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Friday, May 11, 2012

The Honor Driven Life-

"I would rather be an honorable fool than a dishonorable man of great wisdom and power." Michael R. Lockridge

Yes, I am quoting myself. That is because I turned that phrase while thinking on my topic, and it sounded good. Like a quote I might have gotten from someone wise, and honorable. Perhaps I did. I will leave that for others to judge.

Honor, like Justice and Love and Wisdom, is an Ideal. Like most ideals, Honor is difficult to define. My wife considers my sense of honor to be obscure and inconvenient, at times. I agree. However, if I honestly assess who and what I am, I realize that I am an Honor Driven Man.

Oh. Honesty. That is another ideal. There really are quite a few.

Since all of you have read Plato's Republic, and I know you all have, we can refer to that. The ideal of Justice is addressed, and generally not defined adequately. There are a lot of problems defining Ideals. Plato came up with a whole theory, founding a whole way of philosophical thinking to keep generations of philosophers from falling into real jobs and doing anything productive.

I have sought the quote I most like on the subject of Justice. A movie quote. So far I haven't found it. "Justice is the ideal. The law is what we have to live with." Something like that. It shows how ideals don't always quite touch the ground. They are beyond what we can know and understand and achieve, yet we are compelled to pursue them.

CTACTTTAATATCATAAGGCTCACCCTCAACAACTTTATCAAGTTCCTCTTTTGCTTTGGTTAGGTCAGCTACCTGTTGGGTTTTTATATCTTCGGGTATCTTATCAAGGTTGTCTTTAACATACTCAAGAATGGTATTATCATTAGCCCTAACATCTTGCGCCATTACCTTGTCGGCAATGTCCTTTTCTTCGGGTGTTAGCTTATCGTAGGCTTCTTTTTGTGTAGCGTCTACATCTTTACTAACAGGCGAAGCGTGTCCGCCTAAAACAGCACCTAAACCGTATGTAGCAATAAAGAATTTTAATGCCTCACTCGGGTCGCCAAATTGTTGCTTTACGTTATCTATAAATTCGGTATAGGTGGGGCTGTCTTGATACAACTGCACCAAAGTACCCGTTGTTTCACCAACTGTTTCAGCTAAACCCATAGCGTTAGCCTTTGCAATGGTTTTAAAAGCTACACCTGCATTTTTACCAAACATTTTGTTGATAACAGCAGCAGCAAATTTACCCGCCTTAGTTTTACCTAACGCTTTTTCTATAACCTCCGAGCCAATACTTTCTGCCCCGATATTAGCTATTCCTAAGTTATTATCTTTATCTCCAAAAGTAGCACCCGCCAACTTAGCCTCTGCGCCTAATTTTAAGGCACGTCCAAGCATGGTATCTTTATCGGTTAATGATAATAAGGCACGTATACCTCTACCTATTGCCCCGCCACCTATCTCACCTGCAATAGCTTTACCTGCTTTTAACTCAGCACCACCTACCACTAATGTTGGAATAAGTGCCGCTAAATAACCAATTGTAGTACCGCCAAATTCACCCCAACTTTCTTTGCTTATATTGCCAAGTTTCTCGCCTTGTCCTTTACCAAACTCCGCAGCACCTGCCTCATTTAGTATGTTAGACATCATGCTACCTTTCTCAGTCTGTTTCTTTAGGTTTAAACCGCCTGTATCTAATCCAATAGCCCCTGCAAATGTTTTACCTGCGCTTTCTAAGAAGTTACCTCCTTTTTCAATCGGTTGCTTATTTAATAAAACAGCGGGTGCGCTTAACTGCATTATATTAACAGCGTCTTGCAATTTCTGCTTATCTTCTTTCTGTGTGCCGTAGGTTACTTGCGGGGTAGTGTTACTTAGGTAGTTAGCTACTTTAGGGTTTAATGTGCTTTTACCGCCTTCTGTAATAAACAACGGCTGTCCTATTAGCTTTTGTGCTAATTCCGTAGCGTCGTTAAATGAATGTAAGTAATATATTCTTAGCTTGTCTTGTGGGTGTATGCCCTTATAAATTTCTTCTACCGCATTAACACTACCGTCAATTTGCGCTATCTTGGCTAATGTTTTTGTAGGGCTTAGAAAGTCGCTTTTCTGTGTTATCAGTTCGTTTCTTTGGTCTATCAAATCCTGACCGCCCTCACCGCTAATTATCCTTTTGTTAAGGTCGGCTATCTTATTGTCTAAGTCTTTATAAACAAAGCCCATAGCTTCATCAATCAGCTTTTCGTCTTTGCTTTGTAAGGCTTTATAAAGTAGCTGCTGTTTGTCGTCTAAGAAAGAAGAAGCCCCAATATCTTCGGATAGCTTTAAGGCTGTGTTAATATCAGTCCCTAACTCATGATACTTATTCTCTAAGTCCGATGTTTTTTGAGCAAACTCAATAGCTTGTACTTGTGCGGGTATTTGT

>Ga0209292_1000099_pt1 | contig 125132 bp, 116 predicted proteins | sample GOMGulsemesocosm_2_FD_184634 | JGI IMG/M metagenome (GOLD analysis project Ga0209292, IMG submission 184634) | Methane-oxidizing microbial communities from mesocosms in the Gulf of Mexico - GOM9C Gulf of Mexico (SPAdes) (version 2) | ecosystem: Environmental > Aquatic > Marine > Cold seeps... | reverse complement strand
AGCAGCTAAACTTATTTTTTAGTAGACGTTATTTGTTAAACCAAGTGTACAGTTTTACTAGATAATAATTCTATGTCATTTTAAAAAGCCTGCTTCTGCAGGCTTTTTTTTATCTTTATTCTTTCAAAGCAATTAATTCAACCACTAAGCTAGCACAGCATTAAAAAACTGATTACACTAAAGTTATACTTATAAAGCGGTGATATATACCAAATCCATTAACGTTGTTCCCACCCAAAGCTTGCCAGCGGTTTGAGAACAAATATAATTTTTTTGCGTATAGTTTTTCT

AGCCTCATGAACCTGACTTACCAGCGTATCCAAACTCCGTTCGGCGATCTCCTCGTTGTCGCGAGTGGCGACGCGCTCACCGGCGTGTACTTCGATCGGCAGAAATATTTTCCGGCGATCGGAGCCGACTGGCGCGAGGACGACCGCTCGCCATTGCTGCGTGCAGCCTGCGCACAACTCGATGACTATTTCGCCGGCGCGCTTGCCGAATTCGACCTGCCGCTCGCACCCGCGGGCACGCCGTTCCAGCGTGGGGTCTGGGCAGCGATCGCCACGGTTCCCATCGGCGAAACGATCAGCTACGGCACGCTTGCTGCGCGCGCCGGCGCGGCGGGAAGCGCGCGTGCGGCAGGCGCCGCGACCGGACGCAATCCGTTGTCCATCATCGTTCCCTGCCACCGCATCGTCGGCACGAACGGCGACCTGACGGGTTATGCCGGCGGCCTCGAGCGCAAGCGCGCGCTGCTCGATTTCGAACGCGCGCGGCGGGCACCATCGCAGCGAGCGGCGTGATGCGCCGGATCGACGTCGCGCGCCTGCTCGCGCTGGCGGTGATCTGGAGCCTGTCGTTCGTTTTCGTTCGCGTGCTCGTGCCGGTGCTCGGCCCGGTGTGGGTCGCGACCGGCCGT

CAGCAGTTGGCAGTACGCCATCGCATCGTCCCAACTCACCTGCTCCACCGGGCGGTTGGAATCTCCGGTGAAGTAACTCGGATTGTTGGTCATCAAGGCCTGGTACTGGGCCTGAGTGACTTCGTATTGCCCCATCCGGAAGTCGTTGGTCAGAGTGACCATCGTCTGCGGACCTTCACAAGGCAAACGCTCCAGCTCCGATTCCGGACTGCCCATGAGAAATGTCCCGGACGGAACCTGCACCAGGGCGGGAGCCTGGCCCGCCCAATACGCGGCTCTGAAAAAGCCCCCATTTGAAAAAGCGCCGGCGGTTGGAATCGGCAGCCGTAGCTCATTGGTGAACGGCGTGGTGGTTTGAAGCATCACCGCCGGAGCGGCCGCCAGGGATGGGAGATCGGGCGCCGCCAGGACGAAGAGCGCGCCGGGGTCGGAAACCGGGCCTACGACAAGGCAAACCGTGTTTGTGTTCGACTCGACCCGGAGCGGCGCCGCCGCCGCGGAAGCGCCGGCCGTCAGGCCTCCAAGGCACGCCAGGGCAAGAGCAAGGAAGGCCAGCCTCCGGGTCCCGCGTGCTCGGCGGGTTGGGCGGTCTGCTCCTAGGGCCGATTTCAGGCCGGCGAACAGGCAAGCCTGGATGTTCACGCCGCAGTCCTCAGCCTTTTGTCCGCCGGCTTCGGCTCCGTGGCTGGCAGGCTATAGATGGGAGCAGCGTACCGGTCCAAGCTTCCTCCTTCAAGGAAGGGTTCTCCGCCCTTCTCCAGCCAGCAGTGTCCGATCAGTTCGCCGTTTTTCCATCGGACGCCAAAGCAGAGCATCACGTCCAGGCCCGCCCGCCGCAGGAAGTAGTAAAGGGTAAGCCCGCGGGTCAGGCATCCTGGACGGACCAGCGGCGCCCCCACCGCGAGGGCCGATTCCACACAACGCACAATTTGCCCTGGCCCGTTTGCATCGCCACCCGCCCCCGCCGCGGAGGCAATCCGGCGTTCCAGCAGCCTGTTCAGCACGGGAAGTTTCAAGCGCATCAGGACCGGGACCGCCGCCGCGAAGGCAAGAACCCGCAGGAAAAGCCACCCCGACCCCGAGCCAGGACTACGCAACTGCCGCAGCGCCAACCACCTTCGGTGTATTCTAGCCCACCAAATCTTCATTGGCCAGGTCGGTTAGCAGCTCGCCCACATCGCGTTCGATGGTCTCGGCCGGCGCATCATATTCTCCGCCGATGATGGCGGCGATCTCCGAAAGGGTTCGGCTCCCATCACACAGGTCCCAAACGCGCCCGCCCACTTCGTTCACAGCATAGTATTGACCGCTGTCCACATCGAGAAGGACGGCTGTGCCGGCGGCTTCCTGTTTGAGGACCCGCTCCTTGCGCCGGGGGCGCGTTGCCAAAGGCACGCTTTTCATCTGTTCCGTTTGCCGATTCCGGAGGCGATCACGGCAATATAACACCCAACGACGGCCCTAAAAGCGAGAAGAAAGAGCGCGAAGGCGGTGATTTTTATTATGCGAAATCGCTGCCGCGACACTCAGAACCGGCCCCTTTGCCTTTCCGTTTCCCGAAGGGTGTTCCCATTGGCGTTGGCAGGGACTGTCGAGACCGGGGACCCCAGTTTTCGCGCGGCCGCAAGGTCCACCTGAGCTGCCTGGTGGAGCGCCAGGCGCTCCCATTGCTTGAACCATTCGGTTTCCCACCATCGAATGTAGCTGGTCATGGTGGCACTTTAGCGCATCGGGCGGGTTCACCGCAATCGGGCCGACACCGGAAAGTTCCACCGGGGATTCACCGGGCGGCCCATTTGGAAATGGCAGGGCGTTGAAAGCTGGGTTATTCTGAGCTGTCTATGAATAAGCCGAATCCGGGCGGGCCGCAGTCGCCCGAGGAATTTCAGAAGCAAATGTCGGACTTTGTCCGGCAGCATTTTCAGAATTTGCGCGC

Back to Honor. Honor can be confused with pride. Now Pride can be an ideal, of sorts, or something of a vice. It has an obscurity greater than most ideals. Perhaps it is a bit of a bastard, not quite up to the standards of its more ideal siblings. I don't know. I do know that pride can compel people to strive to great heights, and also prevent people from acting wisely, compassionately and honorably.

Now my own sense of honor does not allow me to lie for my own convenience. I have lied as a matter of performing my duties in my profession in law enforcement. I did so under instruction, and in my honor-driven moral structure I am able to transfer the matter of dis-honor to those giving me the instructions. My honor binds me to serve those with whom I have a contract, an agreement. If they require a lie that does not violate the law, I can follow orders and lie. The dis-honor becomes theirs, as the ones in authority. I have rarely been asked lie, largely because I am not a very good liar. I lack the skill due to a lack of practice.

Honor, conflicting with Honesty. Freedom, an ideal that is all too often achieved and protected by violating the ideal of Peace. Plato was right about this matter, at least. Ideals are not easy to identify, and very hard to apply.

Then there are also ideals that are compromised into pseudo-ideals. They appear to be ideals, but if you examine the context they are something else entirely. Self-seeking lovers of power like these pseudo-ideals, whereby they appear to be Good and Honest and True. Self-righteous people can also often compromise ideals. They can seem Moral and Righteous, without the inconveniences ideal Morality and Righteousness would require.

My ideal seems most often to be Honor, though I must be honest and recognize that my sense of Honor is obscure and more intuitive than logical. It may simply be my particular brand of self-delusion by which I have learned to cope with the uncertainties of life. That sense of Honor drives me, no matter how poorly I can identify and define it.

For the most part, it works well enough. Hardly anybody gets hurt.

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